The fashion of building tower houses is said to have originated with a grant from Henry IV in 1429 of a subsidy, that the wording of which is as follows:

"It is agreed and asserted that every leige-man of our Lord the King of the said counties (viz. Dublin, Meath, Kildare and Louth), who choose to build a castle or tower sufficiently fortified, within the next ten years, to wit, twenty feet in length, sixteen feet in width, and forty feet in height or more, that the Commons of the said counties shall pay to the said person to build the said castle or tower, ten pounds by way of subsidy".

This gave rise in recent years to tower houses being referred to as "ten pound houses"!

From 1450 to 1600 tower houses were built all over the place, more of them being erected on areas of good land than elsewhere.

  • County Limerick had 400 castles
  • County Cork had 325 castles
  • County Tipperary had 253 castles
  • County Clare had 120 castles

It is into this era that the O'Crowley Castle fits. Allowing that the head men of the MacCarthys would be the first in the field, followed by lesser members of the clan and then smaller clans, it is reasonable to assume that Castle Crowley was not built before 1500. The O'Hurley castle at Ballinacarriga was not built until the late 1500's.

Around 1547 O'Crowley was reputed to be able to muster 80 horsemen, and 60 Kern or foot soldiers, so with that strength he may well have risen to the dignity of his own castle. We are not certain when the castle was demolished or abandoned. O'Murchadha maintains it must have been destroyed in the Elizabethan wars. In 1601, after the Battle of Kinsale, the English forces were "burning O'Crowley's country". An archaeological dig may be the only means of finding the date of building and demolishing the castle.

After 1601, the O'Crowley chief of the day is recorded as being of Kennagh, so we can assume the castle was no longer habitable. We also have the tradition of it being called, "Cabhlach O'Chruadhlaoich", or "O'Crowley's ruined house", hopefully applied after it had been destroyed!!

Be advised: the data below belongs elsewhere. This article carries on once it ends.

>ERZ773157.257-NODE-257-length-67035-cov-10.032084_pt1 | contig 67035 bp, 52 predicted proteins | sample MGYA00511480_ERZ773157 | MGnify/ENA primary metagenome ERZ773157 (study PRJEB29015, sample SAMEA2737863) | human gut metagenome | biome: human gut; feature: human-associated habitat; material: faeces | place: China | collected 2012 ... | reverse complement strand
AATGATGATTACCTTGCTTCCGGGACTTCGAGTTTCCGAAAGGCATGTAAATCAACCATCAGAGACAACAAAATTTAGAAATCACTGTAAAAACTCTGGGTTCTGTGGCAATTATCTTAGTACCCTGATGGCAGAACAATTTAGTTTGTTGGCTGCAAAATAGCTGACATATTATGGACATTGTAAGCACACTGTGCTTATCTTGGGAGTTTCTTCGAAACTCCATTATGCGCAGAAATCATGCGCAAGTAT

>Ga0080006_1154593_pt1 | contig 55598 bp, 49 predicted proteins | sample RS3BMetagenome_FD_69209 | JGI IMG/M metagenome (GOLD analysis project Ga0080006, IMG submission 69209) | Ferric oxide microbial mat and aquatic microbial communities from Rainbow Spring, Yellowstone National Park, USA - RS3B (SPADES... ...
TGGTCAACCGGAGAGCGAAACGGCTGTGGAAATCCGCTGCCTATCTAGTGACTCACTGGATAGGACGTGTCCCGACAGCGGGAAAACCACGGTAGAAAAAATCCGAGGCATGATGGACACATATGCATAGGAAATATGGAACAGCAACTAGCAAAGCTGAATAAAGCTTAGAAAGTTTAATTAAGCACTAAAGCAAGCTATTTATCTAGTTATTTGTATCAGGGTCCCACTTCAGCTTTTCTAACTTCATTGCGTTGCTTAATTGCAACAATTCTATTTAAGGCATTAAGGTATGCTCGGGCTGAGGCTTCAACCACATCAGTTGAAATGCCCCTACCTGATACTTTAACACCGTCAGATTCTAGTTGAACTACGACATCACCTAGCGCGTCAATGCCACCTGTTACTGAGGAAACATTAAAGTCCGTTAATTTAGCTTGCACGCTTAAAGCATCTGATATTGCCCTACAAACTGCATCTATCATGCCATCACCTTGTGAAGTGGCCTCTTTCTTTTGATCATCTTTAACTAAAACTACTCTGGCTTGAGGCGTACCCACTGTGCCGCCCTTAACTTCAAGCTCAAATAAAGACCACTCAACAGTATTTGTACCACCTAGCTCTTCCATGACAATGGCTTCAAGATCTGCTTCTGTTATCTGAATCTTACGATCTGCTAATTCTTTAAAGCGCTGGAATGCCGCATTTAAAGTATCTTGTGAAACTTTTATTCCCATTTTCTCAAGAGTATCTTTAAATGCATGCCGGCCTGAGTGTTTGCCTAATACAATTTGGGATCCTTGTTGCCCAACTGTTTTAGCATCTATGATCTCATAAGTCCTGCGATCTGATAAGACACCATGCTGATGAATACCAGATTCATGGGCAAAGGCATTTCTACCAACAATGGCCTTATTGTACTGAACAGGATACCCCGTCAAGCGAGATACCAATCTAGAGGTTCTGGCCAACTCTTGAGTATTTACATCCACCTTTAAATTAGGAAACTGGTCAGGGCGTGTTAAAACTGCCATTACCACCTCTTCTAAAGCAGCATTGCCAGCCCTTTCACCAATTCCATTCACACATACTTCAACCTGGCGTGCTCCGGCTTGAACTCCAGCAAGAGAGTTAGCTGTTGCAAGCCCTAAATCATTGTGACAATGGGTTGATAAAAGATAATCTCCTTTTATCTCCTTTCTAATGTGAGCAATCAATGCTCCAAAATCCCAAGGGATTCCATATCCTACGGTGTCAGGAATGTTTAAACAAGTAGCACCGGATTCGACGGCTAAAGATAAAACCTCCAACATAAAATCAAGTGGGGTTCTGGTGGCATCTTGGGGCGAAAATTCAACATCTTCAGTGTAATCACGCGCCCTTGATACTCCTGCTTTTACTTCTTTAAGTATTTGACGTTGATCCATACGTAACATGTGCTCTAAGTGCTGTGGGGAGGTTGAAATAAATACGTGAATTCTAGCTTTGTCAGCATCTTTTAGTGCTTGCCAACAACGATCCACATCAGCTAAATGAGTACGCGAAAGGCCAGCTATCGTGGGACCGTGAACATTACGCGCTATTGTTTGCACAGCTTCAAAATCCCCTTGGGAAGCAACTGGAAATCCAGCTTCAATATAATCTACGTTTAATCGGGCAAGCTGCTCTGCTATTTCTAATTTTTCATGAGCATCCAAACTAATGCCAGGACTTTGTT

There was a skirmish in this locality in 1600 when the O'Learys of Muskerry came raiding for cattle. The MacCarthy Reaghs and the O'Crowleys met them here and the O'Learys suffered heavy losses.

There is no record of O'Crowley castle in the intervening years until 1924 when Cork Antiquarians visited the area. They reported the north wall being 45 feet high, with parts of the east and west walls still to be seen. They were informed by locals that the south wall and most of the east and west walls were taken down in 1880. There was a skeagh bush in the middle in 1924, and the remnant walls were ivy clad.

The question arises as to how extensive were the buildings here. They probably reflected the general trend of a tower house with a walled bawn extending out from it. Looking at the ground, there certainly appears to be a level area to the south-east with regular limits which suggest buildings once stood there.

Another point of interest is the location of what is described as a castle in a low hollow, with high ground on three sides. We can only assume it fulfilled the clans needs for a respectable residence. The Clans main defences probably lay in the woods and mountains around, while a tower said to be on high ground to the west enabled a lookout to be kept. We must envisage the country around without fences, etc., while the stream nearby supplied water.

To conclude, this was probably the clan headquarters from c. 1500 to 1580 A.D. at the most, a relatively short period in historical terms.

Remarks by Seamus Crowley, delivered at
Crowley Castle, September, 1995